The Kingdom of Afghanistan and the United States: 1828-1973

By Adamec, Ludwig W. | The Middle East Journal, Autumn 1996 | Go to article overview

The Kingdom of Afghanistan and the United States: 1828-1973


Adamec, Ludwig W., The Middle East Journal


The Kingdom of Afghanistan and the United States: 1828-1973, by Leon B. Poullada and Leila D.J. Poullada. Lincoln and Omaha, NE: Dageford Publishing and the University of Nebraska, 1995. xx + 189 pages. Photos to p. 204. Appends. to p. 235. Bibl. to p. 244. Index to p. 258. n.p.

Reviewed by Ludwig W. Adamec

Afghanistan's l9th- and 20th-century relations with the United States have lacked the drama of Afghan relations with the Soviet Union and Britain, or the conspiratorial element of relations with Germany. The relationship is a story of disappointed Afghan hopes and neglected American opportunities. The authors accuse American policy makers of having had a "blind-spot in their eyes" when it came to dealing with Afghanistan. They assign the American government partial responsibility for Afghanistan's turn to the Soviet Union.

This volume, posthumously completed by Leon Poullada's wife, Leila Poullada, endeavors "to lay out the record based on solid evidence" (p. 5). In 11 concise chapters the authors outline early contacts, the American reluctance to establish diplomatic relations with Afghanistan, wartime relations, the Pashtunistan conflict, and US military and economic assistance.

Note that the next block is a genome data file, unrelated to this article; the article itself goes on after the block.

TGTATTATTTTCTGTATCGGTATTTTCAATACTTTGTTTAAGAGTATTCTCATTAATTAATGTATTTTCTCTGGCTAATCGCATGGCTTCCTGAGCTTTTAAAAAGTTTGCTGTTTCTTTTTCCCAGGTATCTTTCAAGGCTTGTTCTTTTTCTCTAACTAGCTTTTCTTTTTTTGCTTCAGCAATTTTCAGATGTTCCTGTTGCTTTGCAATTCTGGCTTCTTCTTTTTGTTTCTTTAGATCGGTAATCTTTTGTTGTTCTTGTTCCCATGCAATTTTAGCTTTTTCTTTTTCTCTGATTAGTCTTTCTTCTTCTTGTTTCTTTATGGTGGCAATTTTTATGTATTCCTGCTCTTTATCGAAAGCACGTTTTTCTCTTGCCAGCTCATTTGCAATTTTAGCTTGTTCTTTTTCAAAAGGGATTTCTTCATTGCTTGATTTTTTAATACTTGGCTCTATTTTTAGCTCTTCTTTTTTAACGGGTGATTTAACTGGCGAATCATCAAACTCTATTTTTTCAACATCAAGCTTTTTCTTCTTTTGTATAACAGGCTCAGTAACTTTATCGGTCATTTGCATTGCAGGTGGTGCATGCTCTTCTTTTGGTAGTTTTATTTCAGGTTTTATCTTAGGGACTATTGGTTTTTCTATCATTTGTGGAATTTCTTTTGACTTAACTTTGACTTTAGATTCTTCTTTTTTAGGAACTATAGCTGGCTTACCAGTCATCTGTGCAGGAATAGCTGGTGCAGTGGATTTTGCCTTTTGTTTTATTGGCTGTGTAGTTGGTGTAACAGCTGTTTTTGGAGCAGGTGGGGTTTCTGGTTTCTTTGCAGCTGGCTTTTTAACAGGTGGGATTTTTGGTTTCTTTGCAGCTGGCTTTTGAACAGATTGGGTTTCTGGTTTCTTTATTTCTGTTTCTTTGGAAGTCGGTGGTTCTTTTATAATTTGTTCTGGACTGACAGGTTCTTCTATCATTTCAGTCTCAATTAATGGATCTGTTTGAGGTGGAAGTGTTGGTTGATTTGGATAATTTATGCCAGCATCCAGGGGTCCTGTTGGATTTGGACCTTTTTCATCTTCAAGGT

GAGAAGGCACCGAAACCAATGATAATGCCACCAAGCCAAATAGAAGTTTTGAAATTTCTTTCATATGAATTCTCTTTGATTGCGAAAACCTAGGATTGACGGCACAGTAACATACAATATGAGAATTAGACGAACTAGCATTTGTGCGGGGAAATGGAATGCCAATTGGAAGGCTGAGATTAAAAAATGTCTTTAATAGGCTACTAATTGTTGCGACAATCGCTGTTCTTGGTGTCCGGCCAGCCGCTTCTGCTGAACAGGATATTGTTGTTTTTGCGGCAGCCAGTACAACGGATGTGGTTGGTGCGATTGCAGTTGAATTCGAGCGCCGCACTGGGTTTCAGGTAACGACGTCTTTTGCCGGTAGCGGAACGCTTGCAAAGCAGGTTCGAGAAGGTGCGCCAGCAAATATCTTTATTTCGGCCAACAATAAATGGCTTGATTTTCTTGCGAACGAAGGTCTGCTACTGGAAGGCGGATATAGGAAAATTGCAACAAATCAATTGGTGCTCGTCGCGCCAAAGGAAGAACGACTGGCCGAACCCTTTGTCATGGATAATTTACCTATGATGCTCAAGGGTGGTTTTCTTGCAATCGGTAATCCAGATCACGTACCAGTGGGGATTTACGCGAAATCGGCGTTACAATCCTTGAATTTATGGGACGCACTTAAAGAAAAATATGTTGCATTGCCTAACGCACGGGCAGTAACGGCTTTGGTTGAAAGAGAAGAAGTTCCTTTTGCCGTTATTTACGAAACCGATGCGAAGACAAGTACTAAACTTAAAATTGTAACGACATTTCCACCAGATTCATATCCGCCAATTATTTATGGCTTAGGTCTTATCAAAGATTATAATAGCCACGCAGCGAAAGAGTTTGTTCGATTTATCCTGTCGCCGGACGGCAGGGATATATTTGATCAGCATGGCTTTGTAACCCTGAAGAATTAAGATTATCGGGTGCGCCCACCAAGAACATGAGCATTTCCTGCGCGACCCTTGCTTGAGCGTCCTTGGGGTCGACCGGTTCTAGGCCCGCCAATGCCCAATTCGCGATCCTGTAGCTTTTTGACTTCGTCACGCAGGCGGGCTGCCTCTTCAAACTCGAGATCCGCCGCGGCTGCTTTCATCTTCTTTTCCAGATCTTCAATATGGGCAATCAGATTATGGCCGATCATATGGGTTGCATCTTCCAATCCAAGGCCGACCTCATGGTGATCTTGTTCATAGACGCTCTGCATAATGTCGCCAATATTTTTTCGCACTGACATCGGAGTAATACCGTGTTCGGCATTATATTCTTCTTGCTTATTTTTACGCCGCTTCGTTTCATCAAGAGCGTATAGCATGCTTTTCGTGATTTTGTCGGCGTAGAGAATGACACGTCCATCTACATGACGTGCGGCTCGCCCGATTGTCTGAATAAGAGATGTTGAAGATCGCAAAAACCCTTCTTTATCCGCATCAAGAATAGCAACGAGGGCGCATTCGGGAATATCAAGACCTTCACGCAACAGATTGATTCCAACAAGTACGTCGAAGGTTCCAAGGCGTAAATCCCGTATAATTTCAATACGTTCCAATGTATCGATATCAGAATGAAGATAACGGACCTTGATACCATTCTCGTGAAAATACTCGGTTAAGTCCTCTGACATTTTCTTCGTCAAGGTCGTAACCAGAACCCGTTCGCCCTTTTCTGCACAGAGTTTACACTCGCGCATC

The authors trace early American contacts to Josiah Harlan in 1828. In 1910 there was a second visitor, a Mrs. Olney, followed by a trickle of globetrotters, journalists, and entrepreneurs. Cornelius Van Engert was the first American diplomat to visit Kabul, unofficially, in 1922.

Two chapters outline the arduous process leading to American recognition of Afghanistan after the country gained its independence in 1919. Wallace S. Murray, chief of the State Department's division of Near Eastern affairs, discouraged businessmen from traveling to Kabul, claiming that "Afghanistan is doubtless the most fanatic, hostile country in the world" (p. 41), where foreigners did not enjoy any protection, no banks existed, and treasure caravans were plundered. Diplomatic relations were finally established, but it was not until 1942 that an American legation was opened in Kabul. American interest in a rail link with the Soviet Union through western Afghanistan was responsible for this move.

Relations between the two countries during World War II were good, but deteriorated over the "Pashtunistan question" after 1945. …

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